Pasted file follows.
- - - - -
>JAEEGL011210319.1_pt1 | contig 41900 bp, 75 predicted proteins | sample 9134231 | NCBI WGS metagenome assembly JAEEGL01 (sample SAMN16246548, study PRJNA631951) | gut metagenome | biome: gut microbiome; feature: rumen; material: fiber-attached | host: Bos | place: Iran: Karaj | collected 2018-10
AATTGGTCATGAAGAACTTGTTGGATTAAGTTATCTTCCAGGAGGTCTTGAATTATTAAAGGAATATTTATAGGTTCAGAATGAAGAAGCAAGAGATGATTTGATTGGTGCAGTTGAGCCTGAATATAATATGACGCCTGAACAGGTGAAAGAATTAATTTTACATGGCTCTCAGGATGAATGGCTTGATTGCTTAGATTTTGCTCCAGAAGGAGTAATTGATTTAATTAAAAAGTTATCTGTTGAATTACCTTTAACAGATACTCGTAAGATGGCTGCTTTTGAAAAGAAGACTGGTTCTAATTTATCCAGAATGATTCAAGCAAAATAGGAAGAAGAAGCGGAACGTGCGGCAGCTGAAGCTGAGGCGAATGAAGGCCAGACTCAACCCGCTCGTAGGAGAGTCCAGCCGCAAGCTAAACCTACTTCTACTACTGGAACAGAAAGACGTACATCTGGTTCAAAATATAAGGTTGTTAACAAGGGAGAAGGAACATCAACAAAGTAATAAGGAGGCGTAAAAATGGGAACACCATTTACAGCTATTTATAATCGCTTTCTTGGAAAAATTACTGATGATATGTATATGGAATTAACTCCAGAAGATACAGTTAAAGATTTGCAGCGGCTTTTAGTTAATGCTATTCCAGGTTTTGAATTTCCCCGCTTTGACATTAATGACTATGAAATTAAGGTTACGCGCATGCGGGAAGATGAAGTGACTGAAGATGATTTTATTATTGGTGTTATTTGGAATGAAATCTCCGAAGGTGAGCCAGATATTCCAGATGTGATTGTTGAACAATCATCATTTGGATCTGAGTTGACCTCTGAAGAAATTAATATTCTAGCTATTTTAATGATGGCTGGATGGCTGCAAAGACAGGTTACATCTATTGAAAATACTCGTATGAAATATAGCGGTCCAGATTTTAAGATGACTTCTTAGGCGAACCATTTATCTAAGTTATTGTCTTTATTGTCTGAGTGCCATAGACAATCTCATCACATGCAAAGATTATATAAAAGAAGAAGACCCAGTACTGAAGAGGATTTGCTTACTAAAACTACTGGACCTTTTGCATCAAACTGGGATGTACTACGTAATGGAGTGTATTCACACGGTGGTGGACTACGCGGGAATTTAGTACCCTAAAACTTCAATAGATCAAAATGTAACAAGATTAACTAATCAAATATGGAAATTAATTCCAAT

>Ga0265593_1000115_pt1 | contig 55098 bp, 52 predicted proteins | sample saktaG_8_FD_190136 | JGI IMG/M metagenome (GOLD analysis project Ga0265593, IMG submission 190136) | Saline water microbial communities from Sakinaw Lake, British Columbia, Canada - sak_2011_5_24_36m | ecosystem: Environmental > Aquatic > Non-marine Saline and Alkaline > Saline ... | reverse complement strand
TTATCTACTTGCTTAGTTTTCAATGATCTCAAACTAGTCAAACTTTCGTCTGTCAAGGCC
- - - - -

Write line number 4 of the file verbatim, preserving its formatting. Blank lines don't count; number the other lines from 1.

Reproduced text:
TTATCTACTTGCTTAGTTTTCAATGATCTCAAACTAGTCAAACTTTCGTCTGTCAAGGCC